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? Dave 'Spaz of TLB' Moss

RICK DANGEROUS by Richard Karsmakers

The jungle was dense and even slightly foggy. The cries of
exotic birds littered the brainwaves of Sir Richard 'Rick' Jones.
He wiped some sweat off his brow, preventing it from obscuring
his sight by dripping in his eyes.
A rather exotic (though rather precarious) gnat had the somewhat
irritating tendency of flying around his head. With a carefully
aimed prod of his stick, he ricocheted the little invertebrate
into the lurking womb of some kind of carnivore plant.
"Oh no. Shit." the gnat thought to itself.
The plant didn't take long to react. It quickly closed its womb
into a little prison out of which no living beings smaller than a
mouse would ever be able to escape.
The unfortunate gnat made a sound like that of an air particle
colliding with another air particle, and ceased to exist.

Sir Jones looked around him with a rather pleased look in his
Something caught the attention of that rather pleased look. It
was a small plant, truggling to get up through the dense, damp
jungle soil.
"Interesting," Sir Jones muttered to himself, and bent down to
examine it more closely.
As he did so, he saw something shining underneath that
particular little plant that was still, almost visibly, truggling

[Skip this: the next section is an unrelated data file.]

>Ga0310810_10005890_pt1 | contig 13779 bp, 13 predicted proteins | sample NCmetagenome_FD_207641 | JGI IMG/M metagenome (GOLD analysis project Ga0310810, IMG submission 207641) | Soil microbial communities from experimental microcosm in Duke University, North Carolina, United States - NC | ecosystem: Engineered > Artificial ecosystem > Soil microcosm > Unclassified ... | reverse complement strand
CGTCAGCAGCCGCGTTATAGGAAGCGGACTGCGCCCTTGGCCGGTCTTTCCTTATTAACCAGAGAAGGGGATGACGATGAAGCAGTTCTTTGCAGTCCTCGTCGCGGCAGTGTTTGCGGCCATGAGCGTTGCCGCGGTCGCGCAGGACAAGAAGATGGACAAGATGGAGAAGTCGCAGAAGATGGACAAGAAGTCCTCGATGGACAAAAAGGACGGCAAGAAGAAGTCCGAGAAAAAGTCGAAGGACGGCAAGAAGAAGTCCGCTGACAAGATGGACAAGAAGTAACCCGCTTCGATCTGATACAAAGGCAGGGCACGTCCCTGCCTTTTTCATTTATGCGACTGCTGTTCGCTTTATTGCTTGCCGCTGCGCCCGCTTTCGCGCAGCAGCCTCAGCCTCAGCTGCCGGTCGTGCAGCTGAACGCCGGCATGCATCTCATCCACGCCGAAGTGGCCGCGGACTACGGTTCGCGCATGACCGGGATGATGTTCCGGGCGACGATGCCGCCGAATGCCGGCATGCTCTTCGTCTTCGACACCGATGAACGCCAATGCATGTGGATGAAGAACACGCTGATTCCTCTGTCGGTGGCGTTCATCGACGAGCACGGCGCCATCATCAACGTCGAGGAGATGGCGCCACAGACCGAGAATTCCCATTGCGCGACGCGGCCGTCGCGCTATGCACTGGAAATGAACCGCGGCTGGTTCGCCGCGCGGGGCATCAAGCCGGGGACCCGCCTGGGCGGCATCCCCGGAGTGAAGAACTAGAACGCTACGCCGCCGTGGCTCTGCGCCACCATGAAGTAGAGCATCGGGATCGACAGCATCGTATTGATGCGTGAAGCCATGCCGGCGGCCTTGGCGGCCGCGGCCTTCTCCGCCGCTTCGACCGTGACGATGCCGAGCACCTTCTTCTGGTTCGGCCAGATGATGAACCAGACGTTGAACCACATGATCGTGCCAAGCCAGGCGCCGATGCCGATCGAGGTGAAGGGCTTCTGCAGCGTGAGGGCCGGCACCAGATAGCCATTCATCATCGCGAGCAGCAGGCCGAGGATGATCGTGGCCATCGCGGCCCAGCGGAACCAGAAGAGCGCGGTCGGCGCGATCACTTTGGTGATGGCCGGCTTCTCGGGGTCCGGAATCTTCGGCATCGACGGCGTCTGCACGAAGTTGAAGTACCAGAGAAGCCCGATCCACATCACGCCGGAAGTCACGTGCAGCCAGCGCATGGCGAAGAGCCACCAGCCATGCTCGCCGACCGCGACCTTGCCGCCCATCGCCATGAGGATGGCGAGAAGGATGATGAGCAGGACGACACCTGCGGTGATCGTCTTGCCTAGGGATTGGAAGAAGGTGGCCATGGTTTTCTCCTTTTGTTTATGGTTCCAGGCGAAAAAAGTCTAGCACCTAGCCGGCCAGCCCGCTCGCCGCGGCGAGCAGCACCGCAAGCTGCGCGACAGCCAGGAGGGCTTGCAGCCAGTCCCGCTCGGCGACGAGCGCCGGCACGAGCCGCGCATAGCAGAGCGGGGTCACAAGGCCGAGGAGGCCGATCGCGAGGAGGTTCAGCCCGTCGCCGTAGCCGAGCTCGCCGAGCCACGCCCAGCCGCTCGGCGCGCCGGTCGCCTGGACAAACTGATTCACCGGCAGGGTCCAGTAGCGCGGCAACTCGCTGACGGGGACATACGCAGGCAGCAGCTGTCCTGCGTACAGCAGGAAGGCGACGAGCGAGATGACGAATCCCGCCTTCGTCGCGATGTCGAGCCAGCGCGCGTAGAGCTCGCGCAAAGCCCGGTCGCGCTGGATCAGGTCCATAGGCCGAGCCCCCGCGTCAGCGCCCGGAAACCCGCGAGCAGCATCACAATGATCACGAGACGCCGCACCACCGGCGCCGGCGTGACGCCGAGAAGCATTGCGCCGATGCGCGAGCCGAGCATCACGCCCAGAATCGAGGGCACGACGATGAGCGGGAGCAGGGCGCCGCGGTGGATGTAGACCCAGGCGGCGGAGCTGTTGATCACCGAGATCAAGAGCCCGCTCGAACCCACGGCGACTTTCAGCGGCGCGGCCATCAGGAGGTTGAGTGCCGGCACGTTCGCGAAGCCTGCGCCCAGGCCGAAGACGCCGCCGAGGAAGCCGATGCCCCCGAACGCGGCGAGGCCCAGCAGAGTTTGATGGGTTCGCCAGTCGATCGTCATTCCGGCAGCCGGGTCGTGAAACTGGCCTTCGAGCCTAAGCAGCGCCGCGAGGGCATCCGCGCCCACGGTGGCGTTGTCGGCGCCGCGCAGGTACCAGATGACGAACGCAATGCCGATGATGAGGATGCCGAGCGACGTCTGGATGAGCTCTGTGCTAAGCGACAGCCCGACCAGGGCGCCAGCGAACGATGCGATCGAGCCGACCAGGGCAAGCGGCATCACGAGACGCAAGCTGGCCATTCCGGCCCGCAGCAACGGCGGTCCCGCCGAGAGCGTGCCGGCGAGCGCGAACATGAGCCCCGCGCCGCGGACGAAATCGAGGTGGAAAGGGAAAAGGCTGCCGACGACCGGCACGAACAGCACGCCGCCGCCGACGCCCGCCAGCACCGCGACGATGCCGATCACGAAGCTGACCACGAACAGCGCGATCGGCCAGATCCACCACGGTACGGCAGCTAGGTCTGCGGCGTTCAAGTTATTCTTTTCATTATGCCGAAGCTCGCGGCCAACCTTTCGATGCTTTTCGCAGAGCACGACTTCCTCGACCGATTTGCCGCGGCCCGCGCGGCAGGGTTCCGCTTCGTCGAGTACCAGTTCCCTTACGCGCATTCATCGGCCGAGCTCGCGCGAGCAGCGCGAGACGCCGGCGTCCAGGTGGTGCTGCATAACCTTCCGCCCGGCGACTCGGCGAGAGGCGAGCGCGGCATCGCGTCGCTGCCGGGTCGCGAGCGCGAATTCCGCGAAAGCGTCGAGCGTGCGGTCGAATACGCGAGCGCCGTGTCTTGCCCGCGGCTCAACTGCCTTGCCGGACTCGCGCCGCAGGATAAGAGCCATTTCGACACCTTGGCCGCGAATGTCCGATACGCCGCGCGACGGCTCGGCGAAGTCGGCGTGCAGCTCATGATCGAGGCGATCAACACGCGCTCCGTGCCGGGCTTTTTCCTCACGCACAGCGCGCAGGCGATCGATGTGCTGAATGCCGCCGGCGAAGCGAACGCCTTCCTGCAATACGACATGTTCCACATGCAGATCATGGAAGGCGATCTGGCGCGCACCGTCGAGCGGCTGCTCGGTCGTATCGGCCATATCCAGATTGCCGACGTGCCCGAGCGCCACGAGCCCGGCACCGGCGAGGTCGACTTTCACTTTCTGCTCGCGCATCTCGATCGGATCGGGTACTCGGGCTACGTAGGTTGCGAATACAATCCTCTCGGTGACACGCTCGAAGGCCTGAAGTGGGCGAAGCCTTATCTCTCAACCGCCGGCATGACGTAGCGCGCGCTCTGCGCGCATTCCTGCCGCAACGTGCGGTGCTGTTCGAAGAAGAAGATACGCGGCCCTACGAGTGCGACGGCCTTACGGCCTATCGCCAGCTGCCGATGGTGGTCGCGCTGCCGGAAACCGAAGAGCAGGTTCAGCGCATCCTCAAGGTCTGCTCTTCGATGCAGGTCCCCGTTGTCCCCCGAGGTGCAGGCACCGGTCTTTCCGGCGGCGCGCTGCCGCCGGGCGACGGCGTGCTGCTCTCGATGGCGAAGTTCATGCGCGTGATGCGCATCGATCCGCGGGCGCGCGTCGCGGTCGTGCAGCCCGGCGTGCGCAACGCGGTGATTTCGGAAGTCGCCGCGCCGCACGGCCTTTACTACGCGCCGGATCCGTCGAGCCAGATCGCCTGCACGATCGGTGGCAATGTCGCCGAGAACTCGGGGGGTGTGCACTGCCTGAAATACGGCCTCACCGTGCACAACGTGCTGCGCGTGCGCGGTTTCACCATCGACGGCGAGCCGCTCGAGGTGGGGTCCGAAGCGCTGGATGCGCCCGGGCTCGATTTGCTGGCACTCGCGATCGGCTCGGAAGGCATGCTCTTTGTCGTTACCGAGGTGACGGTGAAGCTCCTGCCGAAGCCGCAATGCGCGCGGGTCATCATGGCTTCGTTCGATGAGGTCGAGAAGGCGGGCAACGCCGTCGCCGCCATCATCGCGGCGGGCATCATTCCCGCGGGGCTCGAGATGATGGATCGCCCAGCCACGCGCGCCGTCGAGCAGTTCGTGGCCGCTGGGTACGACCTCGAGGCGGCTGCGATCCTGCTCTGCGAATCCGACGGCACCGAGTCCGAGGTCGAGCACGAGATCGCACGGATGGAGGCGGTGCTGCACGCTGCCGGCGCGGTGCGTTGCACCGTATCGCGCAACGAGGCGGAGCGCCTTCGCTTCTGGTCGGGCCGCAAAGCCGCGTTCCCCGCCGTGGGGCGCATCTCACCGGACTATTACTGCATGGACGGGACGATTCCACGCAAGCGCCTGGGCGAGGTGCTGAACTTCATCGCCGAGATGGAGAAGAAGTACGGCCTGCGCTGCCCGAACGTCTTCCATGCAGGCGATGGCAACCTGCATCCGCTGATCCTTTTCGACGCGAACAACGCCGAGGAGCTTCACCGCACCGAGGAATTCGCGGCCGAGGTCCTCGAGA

to get up and behold the warm rays of the afternoon sun.
An eager look replaced the pleased one.
"Oh no. Shit." the little plant thought to itself.
Guessing that there might be some kind of archaeological
treasure hidden under the little greenie, Sir Jones tore away the
little sapling and uncovered a small thing with some shining
parts on it - as well as a piece of skin-coloured plastic that
seemed to have been shaped like the inner part of an ear.
A hearing aid.
The sprout made a sound like a drop of water falling on an
immeasurably large piece of desert sand, and ceased to exist.

Now what was Sir Jones to do with a hearing aid?
So he tossed it away with an air of nonchalance, thereby killing
a tiny little bug that was eating off the remains of what used to
be a fresh and young sapling truggling to get through the dense
and damp jungle soil to have a look at what the warm sun rays
would be like.
Just before the tiny little bug saw the hearing aid on collision
course, it felt a strange kind of nausea.
"Oh no. Shit." the tiny little bug said to itself.
The hearing aid, no bigger than a man's inner ear, was of
formidable dimensions when compared with the tiny little bug.